A midrash in Eichah Rabbati opens the door to this reenvisioning of the drama ‎between God and Israel. When God sees that the Temple has been destroyed, God ‎weeps, saying to the ministering angels and Jeremiah:‎

‎"Woe is Me for My house! My children, where are you? My priests, where are ‎you? My lovers, where are you? What shall I do with you, seeing that I warned ‎you but you did not repent?" The Holy One, blessed be He, said to Jeremiah, "I ‎am now like a man who had an only son, for whom he prepared a marriage-‎canopy, but he died under it. Feelest thou no anguish for Me and My children? ‎Go, summon Abraham, Isaac and Jacob, and Moses from their sepulchres, for ‎they know how to weep."‎

The power of this moment is that God is overwhelmed by the reality of the People's ‎banishment. Although the theology of reward and punishment is referenced here, the ‎midrash compels us to recognize that God is bereft. God is angry with Jeremiah for not ‎weeping, for not fully grasping the horror God feels in the wake of the destruction. God ‎does not feel consoled by the idea that they brought this upon themselves. All God ‎wants is for someone to heighten God's compassion, which is why God sends ‎Jeremiah to bring Abraham, Isaac, Jacob, and Moses—the great ancestors who know ‎how to weep. So Jeremiah brings the ancestors and each, in turn, argues with God ‎about why Israel deserves God's mercy (rahamim). Each one makes persuasive ‎arguments, but God does not seem moved. Suddenly, Rachel jumps before God and ‎makes her case. Rachel describes her wedding night, on which she and Jacob had ‎arranged a special sign between them, to make certain that Laban, her father, would ‎not trick them by substituting Leah as Jacob's bride. But Rachel has compassion for ‎Leah and tells her the sign—and even lies under the bed so that Jacob will hear her ‎voice speaking with him and be tricked into thinking that he is lying with Rachel. ‎Rachel says:‎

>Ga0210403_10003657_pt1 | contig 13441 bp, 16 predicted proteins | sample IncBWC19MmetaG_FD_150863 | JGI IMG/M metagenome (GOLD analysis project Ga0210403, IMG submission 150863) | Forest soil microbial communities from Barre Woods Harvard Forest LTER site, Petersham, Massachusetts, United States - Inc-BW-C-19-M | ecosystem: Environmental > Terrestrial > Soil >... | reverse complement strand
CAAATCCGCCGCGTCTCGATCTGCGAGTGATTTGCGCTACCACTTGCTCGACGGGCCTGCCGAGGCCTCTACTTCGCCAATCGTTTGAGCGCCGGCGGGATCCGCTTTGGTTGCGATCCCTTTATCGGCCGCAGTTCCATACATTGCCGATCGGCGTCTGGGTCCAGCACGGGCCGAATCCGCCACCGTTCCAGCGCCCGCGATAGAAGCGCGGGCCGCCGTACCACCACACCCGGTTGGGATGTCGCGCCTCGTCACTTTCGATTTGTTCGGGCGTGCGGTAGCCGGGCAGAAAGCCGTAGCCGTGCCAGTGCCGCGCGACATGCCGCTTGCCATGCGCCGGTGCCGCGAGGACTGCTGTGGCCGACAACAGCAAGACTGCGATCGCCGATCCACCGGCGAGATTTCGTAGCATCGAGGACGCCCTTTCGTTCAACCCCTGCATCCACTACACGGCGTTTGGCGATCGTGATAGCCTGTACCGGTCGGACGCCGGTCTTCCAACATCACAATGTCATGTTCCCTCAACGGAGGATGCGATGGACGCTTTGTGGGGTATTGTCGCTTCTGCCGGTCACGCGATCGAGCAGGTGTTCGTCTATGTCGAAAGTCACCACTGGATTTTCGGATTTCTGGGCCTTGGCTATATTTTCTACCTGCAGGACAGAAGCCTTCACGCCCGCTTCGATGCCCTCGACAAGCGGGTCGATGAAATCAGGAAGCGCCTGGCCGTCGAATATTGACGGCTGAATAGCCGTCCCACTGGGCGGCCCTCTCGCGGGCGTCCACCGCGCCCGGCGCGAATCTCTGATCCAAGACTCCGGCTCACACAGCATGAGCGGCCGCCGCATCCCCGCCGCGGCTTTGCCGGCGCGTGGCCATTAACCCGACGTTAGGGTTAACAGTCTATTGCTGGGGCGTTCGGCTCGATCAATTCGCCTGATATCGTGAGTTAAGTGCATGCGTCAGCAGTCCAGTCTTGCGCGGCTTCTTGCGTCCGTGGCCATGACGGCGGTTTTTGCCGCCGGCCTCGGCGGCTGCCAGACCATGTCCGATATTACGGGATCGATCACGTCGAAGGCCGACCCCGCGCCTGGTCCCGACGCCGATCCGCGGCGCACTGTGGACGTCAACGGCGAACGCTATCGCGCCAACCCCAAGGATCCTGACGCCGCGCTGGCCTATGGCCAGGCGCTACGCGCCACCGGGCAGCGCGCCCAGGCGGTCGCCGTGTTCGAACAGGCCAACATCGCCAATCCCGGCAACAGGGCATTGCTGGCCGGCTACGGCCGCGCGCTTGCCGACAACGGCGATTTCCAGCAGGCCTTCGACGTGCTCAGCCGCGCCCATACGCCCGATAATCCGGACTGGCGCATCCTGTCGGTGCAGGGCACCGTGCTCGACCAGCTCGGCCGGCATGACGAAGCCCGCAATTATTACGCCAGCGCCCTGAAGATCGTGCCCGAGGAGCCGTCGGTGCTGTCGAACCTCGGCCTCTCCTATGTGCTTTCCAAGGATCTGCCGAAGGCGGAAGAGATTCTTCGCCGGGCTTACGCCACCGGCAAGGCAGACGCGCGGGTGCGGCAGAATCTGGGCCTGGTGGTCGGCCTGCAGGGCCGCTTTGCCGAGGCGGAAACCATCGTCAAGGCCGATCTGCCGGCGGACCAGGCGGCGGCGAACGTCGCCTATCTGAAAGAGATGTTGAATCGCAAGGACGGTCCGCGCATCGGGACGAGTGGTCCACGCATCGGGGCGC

And if I, a creature of flesh and blood, formed of dust and ashes, was not ‎envious of my rival and did not expose her to shame and contempt, why ‎shouldest Thou, a King Who liveth eternally and art merciful, be jealous of ‎idolatry in which there is no reality (she'eyn ba mamash), and exile my children ‎and let them be slain by the sword, and their enemies have done with them as ‎they wished? (Eichah Rabbati 24)‎

God hears Rachel's words and flows with compassion for the People, which prompts ‎God to promise that they will be allowed to return.‎

What is it about Rachel's argument that allows God's mercy to flow? Rachel ‎challenges God by saying that it is more important to protect Israel from shame, just as ‎she protected Leah, than to act out of jealousy. Rachel is bold in her language as she ‎speaks about Israel having gone astray. In referring to Israel's sin of idolatry, Rachel ‎says, "She'eyn ba mamash," which doesn't have any real substance. Perhaps there is ‎an echo here of the hevel (emptiness) referred to in our haftarah. I choose to ‎understand this as Rachel saying that when the People fall into despair, when they do ‎not have the strength to hold onto hope, God should have compassion. Do not shame ‎them further, but pick them up and help them to draw near to You, the Source of Hope, ‎the Fountain of the Living Waters.‎

This is a world in which we recognize our separation from God, and we encounter the ‎brokenness symbolized in the cisterns. But as we go through this period of mourning, ‎we can be consoled with the knowledge that God weeps over our separation, and has ‎promised that "there is hope for your future" (Jer. 31:17).‎


The publication and distribution of the JTS Commentary are made possible by a ‎generous grant from Rita Dee and Harold (z"l) Hassenfeld.‎